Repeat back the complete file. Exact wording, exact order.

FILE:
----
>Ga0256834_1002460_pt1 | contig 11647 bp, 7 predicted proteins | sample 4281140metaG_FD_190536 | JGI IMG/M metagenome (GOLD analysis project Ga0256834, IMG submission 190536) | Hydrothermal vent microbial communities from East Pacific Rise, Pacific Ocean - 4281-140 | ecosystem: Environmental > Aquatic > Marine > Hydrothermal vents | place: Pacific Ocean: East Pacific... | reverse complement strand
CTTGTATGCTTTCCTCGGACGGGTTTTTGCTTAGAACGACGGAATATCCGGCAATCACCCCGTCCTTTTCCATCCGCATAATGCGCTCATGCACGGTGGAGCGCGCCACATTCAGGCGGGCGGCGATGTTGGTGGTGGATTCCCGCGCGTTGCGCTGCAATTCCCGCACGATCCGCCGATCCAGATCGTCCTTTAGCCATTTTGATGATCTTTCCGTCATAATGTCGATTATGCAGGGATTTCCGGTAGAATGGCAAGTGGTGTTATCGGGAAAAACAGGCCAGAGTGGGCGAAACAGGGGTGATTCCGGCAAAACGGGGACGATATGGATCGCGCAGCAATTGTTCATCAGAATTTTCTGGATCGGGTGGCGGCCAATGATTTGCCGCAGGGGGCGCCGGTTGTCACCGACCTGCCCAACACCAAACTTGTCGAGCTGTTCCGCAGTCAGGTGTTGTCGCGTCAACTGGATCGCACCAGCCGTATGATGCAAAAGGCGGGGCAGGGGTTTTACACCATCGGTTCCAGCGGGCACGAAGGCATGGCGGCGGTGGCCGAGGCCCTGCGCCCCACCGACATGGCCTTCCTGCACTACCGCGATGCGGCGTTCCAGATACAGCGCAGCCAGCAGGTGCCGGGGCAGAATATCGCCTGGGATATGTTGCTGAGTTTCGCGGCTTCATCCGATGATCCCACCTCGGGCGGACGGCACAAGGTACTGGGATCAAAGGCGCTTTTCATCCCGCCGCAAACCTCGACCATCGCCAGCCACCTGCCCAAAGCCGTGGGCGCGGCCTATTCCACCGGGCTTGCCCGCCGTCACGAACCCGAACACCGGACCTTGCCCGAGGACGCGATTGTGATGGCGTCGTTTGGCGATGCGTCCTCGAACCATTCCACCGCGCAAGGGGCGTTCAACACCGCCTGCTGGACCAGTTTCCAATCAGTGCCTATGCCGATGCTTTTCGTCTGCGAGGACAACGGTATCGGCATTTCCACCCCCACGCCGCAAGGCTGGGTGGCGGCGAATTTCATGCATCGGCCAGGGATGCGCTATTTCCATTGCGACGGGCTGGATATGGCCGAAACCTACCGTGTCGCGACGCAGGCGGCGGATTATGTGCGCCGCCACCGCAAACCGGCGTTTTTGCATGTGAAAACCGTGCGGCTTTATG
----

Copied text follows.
>Ga0256834_1002460_pt1 | contig 11647 bp, 7 predicted proteins | sample 4281140metaG_FD_190536 | JGI IMG/M metagenome (GOLD analysis project Ga0256834, IMG submission 190536) | Hydrothermal vent microbial communities from East Pacific Rise, Pacific Ocean - 4281-140 | ecosystem: Environmental > Aquatic > Marine > Hydrothermal vents | place: Pacific Ocean: East Pacific... | reverse complement strand
CTTGTATGCTTTCCTCGGACGGGTTTTTGCTTAGAACGACGGAATATCCGGCAATCACCCCGTCCTTTTCCATCCGCATAATGCGCTCATGCACGGTGGAGCGCGCCACATTCAGGCGGGCGGCGATGTTGGTGGTGGATTCCCGCGCGTTGCGCTGCAATTCCCGCACGATCCGCCGATCCAGATCGTCCTTTAGCCATTTTGATGATCTTTCCGTCATAATGTCGATTATGCAGGGATTTCCGGTAGAATGGCAAGTGGTGTTATCGGGAAAAACAGGCCAGAGTGGGCGAAACAGGGGTGATTCCGGCAAAACGGGGACGATATGGATCGCGCAGCAATTGTTCATCAGAATTTTCTGGATCGGGTGGCGGCCAATGATTTGCCGCAGGGGGCGCCGGTTGTCACCGACCTGCCCAACACCAAACTTGTCGAGCTGTTCCGCAGTCAGGTGTTGTCGCGTCAACTGGATCGCACCAGCCGTATGATGCAAAAGGCGGGGCAGGGGTTTTACACCATCGGTTCCAGCGGGCACGAAGGCATGGCGGCGGTGGCCGAGGCCCTGCGCCCCACCGACATGGCCTTCCTGCACTACCGCGATGCGGCGTTCCAGATACAGCGCAGCCAGCAGGTGCCGGGGCAGAATATCGCCTGGGATATGTTGCTGAGTTTCGCGGCTTCATCCGATGATCCCACCTCGGGCGGACGGCACAAGGTACTGGGATCAAAGGCGCTTTTCATCCCGCCGCAAACCTCGACCATCGCCAGCCACCTGCCCAAAGCCGTGGGCGCGGCCTATTCCACCGGGCTTGCCCGCCGTCACGAACCCGAACACCGGACCTTGCCCGAGGACGCGATTGTGATGGCGTCGTTTGGCGATGCGTCCTCGAACCATTCCACCGCGCAAGGGGCGTTCAACACCGCCTGCTGGACCAGTTTCCAATCAGTGCCTATGCCGATGCTTTTCGTCTGCGAGGACAACGGTATCGGCATTTCCACCCCCACGCCGCAAGGCTGGGTGGCGGCGAATTTCATGCATCGGCCAGGGATGCGCTATTTCCATTGCGACGGGCTGGATATGGCCGAAACCTACCGTGTCGCGACGCAGGCGGCGGATTATGTGCGCCGCCACCGCAAACCGGCGTTTTTGCATGTGAAAACCGTGCGGCTTTATG